What else can March 19 be but Iraq's September 11, when an innocent people were made to suffer for the sinister actions of their so-called leaders?
September 11 surely taught Americans a lot about the world, but March 19 taught the world a lot about Americans. Hell, I am an American and March 19 taught me a lot about America. In no particular order:
Lesson 1: Victory doesn't need a description. It's fine just as a word. Of the many questions on my mind the biggest one is, what exactly does victory look like? When will the war pigs be satisfied? Stupid question, I know; war pigs are never satisfied. Yet they keep talking about victory without ever describing it. What is it to them? Every Iraqi fled or dead? An oil pipeline direct from Baghdad to the Bush Ranch? A democracy in Iraq that miraculously votes to sell oil only to the United States? This ongoing atrocity is the first and biggest clue they're not thinking endgame. (Just as this entry was going into the blogosphere, I ran across this. At least someone besides myself is wondering about how to make the Iraq War end. Too bad few if any in control are.)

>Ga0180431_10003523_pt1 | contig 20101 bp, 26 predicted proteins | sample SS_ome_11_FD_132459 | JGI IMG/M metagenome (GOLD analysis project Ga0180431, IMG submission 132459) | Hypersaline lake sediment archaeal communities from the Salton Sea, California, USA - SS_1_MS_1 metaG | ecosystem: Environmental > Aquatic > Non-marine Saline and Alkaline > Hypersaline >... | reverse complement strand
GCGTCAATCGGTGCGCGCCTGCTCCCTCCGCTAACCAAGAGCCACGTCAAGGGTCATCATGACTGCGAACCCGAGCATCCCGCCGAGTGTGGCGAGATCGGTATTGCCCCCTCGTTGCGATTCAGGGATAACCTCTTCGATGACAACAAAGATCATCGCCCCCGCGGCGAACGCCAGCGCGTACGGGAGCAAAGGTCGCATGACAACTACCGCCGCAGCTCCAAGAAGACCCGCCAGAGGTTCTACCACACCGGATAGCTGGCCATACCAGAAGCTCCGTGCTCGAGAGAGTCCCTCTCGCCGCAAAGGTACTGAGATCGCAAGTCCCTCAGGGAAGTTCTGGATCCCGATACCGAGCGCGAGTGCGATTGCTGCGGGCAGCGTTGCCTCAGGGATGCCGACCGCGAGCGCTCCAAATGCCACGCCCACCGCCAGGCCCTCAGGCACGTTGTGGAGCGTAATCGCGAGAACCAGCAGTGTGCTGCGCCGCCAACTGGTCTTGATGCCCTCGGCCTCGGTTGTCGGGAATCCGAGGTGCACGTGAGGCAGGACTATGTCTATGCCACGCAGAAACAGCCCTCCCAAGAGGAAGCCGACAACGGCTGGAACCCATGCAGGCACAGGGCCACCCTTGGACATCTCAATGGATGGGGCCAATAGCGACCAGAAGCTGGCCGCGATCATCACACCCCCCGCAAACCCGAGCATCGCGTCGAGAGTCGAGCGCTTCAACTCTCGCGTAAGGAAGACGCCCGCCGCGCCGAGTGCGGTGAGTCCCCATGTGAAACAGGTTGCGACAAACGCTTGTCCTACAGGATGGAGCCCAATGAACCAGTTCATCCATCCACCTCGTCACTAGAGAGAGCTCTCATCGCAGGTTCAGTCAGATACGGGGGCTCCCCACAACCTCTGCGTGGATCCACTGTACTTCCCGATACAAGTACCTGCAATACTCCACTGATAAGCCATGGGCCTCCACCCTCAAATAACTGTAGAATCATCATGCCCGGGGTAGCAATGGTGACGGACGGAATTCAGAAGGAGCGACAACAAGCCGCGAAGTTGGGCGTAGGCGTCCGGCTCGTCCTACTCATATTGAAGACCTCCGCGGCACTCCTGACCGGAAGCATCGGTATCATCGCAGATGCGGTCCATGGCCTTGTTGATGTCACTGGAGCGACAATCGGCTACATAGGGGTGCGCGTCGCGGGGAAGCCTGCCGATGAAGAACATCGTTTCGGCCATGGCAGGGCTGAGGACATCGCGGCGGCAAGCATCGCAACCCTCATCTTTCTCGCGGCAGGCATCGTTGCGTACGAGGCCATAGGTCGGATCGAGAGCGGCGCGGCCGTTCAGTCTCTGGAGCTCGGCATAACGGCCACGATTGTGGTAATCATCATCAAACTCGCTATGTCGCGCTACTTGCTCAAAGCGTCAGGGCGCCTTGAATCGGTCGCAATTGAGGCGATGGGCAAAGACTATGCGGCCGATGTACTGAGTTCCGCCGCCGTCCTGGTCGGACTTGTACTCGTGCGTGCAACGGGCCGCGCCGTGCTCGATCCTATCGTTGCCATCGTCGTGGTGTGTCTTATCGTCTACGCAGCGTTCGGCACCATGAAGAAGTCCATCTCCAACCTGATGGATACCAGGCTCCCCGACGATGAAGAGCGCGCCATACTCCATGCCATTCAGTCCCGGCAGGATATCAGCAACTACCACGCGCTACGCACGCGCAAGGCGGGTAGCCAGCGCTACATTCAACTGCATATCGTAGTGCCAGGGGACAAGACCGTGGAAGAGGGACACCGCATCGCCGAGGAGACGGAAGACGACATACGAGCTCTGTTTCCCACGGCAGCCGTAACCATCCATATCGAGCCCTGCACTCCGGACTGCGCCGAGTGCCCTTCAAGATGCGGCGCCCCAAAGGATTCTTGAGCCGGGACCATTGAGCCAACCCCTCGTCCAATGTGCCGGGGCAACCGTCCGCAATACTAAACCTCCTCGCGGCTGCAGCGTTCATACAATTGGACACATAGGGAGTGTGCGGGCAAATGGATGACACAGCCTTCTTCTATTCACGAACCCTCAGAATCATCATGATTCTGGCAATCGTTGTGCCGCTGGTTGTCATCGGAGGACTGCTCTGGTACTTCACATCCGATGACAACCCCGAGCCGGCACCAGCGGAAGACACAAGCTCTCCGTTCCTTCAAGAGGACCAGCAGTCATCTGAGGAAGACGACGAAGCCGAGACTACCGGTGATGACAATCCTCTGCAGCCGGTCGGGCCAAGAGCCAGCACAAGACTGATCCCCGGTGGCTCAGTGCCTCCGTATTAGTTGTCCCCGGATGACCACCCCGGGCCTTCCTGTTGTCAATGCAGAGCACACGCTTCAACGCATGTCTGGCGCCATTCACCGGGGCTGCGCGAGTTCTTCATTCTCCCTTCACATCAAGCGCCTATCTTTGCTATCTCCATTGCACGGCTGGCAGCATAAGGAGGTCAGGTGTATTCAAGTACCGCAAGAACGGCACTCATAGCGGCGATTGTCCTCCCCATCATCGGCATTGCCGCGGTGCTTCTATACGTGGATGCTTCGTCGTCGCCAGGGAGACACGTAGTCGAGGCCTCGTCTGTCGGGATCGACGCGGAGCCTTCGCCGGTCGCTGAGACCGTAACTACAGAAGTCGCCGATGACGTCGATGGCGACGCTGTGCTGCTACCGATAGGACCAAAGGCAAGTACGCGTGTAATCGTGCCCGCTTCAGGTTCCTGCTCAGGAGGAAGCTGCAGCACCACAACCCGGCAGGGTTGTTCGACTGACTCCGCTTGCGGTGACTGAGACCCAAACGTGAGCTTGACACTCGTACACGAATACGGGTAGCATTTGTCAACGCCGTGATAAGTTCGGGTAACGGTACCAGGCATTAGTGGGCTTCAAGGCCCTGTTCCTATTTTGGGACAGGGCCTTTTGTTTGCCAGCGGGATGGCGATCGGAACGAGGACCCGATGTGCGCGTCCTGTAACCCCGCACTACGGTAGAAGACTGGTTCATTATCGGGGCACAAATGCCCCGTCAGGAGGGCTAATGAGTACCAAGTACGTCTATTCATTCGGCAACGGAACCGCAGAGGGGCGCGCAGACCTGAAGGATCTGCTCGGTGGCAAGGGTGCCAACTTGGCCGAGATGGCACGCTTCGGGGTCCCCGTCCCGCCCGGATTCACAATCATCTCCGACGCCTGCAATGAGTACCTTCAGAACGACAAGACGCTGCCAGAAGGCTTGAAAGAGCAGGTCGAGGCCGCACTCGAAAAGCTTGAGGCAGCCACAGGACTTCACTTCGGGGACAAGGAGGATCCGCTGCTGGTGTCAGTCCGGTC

Lesson 2: Our media isn't a check or a balance. It's an echo, or at best a very delayed check. Look at this severely promptness-challenged article in the Washington Post. It's been five years since the beginning of the Iraq war, and they finally get around to asking, "Golly, do you think this war by an oil baron for control of a nation with lots of oil wealth has anything to do with oil?" I can't wait to see The Washington Post's piece next week: "Should America get out of Vietnam?"
Lesson 3: Middle names are a great substitute for real political critiques. Barack Hussein Obama. Barack Hussein Obama. Oh my god, the dude's MIDDLE name is Hussein, which is the same collection of letters of the LAST NAME as the dictator of Iraq that the Bush junta assassinated. Therefore, he must be evil.
Lesson 4: Credit cards rule! Who cares if you can't pay now? Just rack up the debt and pay it later! John Sidney McCain (isn't Sidney a girl's name?) says if we must, the US will stay 100 years in Iraq as long as Americans are not being injured or killed. What a disclaimer for a land that's already taken 4,000 American lives! Only ninety-five more years (or 76,000 more American lives) to go! Bring it on you terrorist bastards! Our credit card has no limit so we can afford anything! We'll just keep pushing that debt into the future. Get to work, grandkids, because Uncle Sidney is paying it forward big time!
Lesson 5: Experience does not guarantee wisdom. Legend says that John Sidney McCain was tortured for five and a half years in Vietnam. It's stunning that someone so affected by war would be fine with prolonging it. Who could forget his Bomb Iran ditty? If that's someone who doesn't appreciate the gravity of war, someone who doesn't understand that bombs kill civilians as much as "bad guys," I don't know who is.